The political movement gathering around President Donald Trump looks quite a bit like fascism, according to at least one historian -- but it's not quite there yet.
Trump has turned the Republican Party into a personality cult, but his political movement still lacks some of the defining characteristics of fascism, wrote Leiden University in the Netherland lecturer Andrew Gawthorpe for The Guardian.
"Full-blown fascism usually emerges under the pressure of economic collapse or existential war, but it is constructed from pre-existing social and political raw materials," wrote Andrew Gawthorpe, a lecturer in history and international studies. "But while the Trump era hasn’t seen the rise of a true fascism in the United States, it has given us sharp and painful insights into the raw materials out of which a future American fascism might be constructed."
Fascism in the 20th Century will take a different form than its original incarnations in the previous century, Gawthorpe wrote, but it would almost certainly share features of ultranationalism, illiberalism, a regimented society and the forcible suppression of opposition.
"This fascism would, in other words, cut against what most Americans still recognize – even if only to give lip service to – as the core values of their nation," he wrote.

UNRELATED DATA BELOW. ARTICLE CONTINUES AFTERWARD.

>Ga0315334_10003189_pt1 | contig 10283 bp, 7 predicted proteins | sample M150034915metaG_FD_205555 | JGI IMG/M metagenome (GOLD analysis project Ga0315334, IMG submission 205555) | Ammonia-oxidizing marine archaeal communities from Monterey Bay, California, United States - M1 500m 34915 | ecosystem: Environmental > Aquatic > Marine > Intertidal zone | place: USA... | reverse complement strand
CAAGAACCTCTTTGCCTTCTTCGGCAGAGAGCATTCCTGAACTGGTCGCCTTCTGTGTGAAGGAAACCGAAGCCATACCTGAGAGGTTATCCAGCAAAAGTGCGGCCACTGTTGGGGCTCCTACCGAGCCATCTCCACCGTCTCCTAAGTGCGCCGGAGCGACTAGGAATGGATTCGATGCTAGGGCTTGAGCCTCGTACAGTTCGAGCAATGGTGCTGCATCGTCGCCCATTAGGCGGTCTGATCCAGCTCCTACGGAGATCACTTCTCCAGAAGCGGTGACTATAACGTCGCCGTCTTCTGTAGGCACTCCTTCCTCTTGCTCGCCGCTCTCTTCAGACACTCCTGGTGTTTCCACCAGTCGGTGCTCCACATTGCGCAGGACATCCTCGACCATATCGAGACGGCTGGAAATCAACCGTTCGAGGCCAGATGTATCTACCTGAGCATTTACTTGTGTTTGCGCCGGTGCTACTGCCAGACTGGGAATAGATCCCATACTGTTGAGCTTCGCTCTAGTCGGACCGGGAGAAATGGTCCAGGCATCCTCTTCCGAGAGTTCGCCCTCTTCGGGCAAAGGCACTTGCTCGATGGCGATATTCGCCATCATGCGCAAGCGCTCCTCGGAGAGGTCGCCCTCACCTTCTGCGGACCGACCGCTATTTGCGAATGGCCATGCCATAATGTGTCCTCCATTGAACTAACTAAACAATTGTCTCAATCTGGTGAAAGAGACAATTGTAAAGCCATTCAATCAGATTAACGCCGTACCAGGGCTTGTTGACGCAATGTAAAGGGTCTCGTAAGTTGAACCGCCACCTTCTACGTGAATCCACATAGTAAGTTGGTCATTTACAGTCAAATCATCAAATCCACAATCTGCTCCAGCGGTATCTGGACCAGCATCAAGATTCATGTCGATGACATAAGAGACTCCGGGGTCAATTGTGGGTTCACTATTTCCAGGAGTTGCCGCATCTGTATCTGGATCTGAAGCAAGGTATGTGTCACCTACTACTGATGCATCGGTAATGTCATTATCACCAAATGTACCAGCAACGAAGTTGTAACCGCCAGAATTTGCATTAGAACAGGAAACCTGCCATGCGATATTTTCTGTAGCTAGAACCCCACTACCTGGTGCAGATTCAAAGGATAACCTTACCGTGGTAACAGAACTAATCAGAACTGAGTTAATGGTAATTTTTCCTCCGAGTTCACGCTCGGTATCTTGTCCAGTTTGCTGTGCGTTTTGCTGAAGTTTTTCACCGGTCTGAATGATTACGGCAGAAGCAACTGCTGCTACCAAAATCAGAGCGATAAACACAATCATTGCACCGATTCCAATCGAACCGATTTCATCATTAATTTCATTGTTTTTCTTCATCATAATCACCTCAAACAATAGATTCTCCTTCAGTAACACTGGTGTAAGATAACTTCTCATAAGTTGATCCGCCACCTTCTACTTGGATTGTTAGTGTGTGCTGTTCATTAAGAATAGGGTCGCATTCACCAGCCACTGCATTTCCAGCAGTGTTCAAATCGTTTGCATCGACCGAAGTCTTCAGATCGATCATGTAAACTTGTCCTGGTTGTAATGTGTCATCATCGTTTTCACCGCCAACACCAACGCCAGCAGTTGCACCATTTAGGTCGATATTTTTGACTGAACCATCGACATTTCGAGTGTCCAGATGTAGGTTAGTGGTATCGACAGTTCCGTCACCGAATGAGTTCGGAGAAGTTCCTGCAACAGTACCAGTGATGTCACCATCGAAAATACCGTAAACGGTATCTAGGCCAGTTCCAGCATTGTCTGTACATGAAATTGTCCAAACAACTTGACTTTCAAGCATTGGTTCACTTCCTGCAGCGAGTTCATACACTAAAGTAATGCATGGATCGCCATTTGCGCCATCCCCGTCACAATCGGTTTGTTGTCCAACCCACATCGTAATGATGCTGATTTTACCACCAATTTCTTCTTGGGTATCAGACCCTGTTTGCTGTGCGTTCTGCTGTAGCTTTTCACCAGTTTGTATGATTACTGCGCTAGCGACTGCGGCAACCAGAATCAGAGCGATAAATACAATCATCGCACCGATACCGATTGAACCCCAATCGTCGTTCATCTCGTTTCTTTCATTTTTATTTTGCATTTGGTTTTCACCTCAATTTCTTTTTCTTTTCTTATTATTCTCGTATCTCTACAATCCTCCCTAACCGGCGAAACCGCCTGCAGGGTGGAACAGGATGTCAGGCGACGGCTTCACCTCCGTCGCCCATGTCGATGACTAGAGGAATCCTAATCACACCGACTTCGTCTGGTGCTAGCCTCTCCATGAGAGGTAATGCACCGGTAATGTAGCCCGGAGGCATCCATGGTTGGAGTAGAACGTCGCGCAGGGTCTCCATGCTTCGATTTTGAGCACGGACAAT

Trump's core supporters -- white evangelicals and other white voters fearful of demographic and cultural change -- seem willing to embrace the power of an illiberal state being used to punish their enemies, because they believe they face an existential threat.
"This ideology’s beating heart will be a white nationalism motivated by a belief that the 'true' (read: white) America is under siege from a combination of racial minorities and liberal elites," Gawthorpe wrote. "This conspiratorial worldview likewise lends itself to a support for using state power against these enemies of the people."
Some conservatives have been pushing to destroy liberalism to save their cherished values, and they're willing to overlook Trump's abuses and incompetence because they believe their enemies represent a greater threat.
"We live in a moment in which it has become possible to imagine an illiberal America, and (the far-right's) flirtation with the forces which might take us there," Gawthorpe wrote. "Illiberal intellectuals are starting to see the Trump movement as a force to be harnessed in pursuit of undemocratic ends."
"We don’t yet know the limit of what those chanting people at Trump rallies who say they want to lock people up and send them away would tolerate in practice," he added. "But we should be afraid to find out."